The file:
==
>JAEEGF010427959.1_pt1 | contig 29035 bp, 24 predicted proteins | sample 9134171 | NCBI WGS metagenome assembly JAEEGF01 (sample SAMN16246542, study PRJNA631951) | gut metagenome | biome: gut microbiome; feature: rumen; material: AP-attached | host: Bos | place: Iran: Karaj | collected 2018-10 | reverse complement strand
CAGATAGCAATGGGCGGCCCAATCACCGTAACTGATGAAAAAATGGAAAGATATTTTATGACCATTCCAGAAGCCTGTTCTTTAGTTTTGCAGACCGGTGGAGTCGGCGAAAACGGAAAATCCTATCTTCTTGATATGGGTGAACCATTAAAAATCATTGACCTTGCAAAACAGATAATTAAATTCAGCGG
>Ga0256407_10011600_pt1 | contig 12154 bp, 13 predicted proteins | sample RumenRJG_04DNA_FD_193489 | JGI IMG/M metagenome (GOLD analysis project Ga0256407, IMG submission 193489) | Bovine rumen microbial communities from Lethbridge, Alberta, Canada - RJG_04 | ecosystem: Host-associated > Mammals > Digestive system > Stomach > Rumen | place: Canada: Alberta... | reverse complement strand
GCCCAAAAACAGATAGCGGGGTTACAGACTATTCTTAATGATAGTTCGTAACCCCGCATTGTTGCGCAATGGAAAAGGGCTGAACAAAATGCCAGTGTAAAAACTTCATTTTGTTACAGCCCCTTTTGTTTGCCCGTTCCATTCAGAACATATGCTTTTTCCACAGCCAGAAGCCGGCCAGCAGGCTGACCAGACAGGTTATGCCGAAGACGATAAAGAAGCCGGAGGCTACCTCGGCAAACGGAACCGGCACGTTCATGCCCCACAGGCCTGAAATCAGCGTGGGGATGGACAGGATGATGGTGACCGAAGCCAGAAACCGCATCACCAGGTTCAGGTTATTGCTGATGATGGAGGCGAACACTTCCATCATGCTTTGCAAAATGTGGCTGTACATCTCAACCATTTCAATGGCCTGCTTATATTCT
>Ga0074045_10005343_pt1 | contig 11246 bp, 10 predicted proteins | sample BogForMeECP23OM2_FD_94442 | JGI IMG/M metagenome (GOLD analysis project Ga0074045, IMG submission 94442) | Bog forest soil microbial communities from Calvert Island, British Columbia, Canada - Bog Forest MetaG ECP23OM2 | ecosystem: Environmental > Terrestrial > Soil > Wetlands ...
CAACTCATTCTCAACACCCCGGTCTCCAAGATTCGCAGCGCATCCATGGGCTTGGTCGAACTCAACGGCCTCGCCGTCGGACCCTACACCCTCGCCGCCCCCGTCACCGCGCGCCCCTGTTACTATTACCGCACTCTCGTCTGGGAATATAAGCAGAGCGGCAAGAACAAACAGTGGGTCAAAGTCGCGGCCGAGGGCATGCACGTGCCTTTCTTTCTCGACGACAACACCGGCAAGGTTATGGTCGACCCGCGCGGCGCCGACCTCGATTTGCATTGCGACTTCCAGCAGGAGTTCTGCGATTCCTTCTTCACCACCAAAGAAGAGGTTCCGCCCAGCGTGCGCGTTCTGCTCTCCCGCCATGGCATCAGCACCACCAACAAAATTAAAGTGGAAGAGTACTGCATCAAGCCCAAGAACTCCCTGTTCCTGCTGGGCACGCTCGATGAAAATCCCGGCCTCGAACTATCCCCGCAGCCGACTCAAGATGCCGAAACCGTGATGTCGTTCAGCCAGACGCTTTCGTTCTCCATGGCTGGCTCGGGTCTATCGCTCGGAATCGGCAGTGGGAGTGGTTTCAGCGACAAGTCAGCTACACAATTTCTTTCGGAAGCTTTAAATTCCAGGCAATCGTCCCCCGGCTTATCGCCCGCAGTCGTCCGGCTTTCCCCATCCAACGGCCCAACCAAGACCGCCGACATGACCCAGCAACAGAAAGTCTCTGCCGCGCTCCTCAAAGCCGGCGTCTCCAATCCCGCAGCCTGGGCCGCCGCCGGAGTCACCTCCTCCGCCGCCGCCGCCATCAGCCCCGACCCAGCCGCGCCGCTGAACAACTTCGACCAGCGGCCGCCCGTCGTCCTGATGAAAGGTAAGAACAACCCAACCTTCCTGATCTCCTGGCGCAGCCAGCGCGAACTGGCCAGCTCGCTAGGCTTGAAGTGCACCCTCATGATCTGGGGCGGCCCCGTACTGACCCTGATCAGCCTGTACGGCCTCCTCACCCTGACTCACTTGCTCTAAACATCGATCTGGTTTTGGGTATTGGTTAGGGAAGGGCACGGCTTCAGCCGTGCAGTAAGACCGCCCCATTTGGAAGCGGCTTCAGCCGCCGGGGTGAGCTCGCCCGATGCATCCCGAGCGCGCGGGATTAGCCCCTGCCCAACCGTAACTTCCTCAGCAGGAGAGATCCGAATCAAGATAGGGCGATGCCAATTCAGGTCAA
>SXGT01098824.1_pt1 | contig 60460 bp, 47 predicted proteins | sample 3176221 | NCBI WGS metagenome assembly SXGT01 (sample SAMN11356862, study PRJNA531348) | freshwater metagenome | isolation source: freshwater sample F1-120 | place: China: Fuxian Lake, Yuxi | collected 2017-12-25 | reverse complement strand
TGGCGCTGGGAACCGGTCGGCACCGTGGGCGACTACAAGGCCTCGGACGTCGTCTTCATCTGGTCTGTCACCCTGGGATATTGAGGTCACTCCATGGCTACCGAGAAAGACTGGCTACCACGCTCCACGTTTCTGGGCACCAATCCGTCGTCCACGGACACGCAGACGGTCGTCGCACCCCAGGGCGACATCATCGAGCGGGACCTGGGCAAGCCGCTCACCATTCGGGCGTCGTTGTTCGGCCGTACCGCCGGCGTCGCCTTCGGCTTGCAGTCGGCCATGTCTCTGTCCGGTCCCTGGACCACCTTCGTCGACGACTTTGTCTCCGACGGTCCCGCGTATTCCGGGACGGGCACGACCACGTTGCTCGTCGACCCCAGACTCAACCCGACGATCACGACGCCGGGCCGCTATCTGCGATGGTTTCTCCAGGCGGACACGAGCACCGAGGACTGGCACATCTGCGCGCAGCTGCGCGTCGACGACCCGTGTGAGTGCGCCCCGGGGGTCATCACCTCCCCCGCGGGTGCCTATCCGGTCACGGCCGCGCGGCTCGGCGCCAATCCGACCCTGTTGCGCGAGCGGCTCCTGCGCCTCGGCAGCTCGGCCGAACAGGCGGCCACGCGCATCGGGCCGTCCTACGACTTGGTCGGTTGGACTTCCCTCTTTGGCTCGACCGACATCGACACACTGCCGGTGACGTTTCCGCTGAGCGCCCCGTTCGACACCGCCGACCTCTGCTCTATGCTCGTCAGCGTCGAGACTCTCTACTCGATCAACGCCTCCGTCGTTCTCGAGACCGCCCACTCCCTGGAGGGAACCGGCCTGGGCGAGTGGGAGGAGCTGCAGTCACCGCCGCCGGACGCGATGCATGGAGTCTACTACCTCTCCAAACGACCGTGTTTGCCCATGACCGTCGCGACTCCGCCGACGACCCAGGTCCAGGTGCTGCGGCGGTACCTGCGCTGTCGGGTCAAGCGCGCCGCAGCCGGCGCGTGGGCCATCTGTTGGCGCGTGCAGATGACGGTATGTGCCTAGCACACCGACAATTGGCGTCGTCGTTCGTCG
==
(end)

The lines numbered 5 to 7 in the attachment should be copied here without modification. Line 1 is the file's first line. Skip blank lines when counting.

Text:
>Ga0074045_10005343_pt1 | contig 11246 bp, 10 predicted proteins | sample BogForMeECP23OM2_FD_94442 | JGI IMG/M metagenome (GOLD analysis project Ga0074045, IMG submission 94442) | Bog forest soil microbial communities from Calvert Island, British Columbia, Canada - Bog Forest MetaG ECP23OM2 | ecosystem: Environmental > Terrestrial > Soil > Wetlands ...
CAACTCATTCTCAACACCCCGGTCTCCAAGATTCGCAGCGCATCCATGGGCTTGGTCGAACTCAACGGCCTCGCCGTCGGACCCTACACCCTCGCCGCCCCCGTCACCGCGCGCCCCTGTTACTATTACCGCACTCTCGTCTGGGAATATAAGCAGAGCGGCAAGAACAAACAGTGGGTCAAAGTCGCGGCCGAGGGCATGCACGTGCCTTTCTTTCTCGACGACAACACCGGCAAGGTTATGGTCGACCCGCGCGGCGCCGACCTCGATTTGCATTGCGACTTCCAGCAGGAGTTCTGCGATTCCTTCTTCACCACCAAAGAAGAGGTTCCGCCCAGCGTGCGCGTTCTGCTCTCCCGCCATGGCATCAGCACCACCAACAAAATTAAAGTGGAAGAGTACTGCATCAAGCCCAAGAACTCCCTGTTCCTGCTGGGCACGCTCGATGAAAATCCCGGCCTCGAACTATCCCCGCAGCCGACTCAAGATGCCGAAACCGTGATGTCGTTCAGCCAGACGCTTTCGTTCTCCATGGCTGGCTCGGGTCTATCGCTCGGAATCGGCAGTGGGAGTGGTTTCAGCGACAAGTCAGCTACACAATTTCTTTCGGAAGCTTTAAATTCCAGGCAATCGTCCCCCGGCTTATCGCCCGCAGTCGTCCGGCTTTCCCCATCCAACGGCCCAACCAAGACCGCCGACATGACCCAGCAACAGAAAGTCTCTGCCGCGCTCCTCAAAGCCGGCGTCTCCAATCCCGCAGCCTGGGCCGCCGCCGGAGTCACCTCCTCCGCCGCCGCCGCCATCAGCCCCGACCCAGCCGCGCCGCTGAACAACTTCGACCAGCGGCCGCCCGTCGTCCTGATGAAAGGTAAGAACAACCCAACCTTCCTGATCTCCTGGCGCAGCCAGCGCGAACTGGCCAGCTCGCTAGGCTTGAAGTGCACCCTCATGATCTGGGGCGGCCCCGTACTGACCCTGATCAGCCTGTACGGCCTCCTCACCCTGACTCACTTGCTCTAAACATCGATCTGGTTTTGGGTATTGGTTAGGGAAGGGCACGGCTTCAGCCGTGCAGTAAGACCGCCCCATTTGGAAGCGGCTTCAGCCGCCGGGGTGAGCTCGCCCGATGCATCCCGAGCGCGCGGGATTAGCCCCTGCCCAACCGTAACTTCCTCAGCAGGAGAGATCCGAATCAAGATAGGGCGATGCCAATTCAGGTCAA
>SXGT01098824.1_pt1 | contig 60460 bp, 47 predicted proteins | sample 3176221 | NCBI WGS metagenome assembly SXGT01 (sample SAMN11356862, study PRJNA531348) | freshwater metagenome | isolation source: freshwater sample F1-120 | place: China: Fuxian Lake, Yuxi | collected 2017-12-25 | reverse complement strand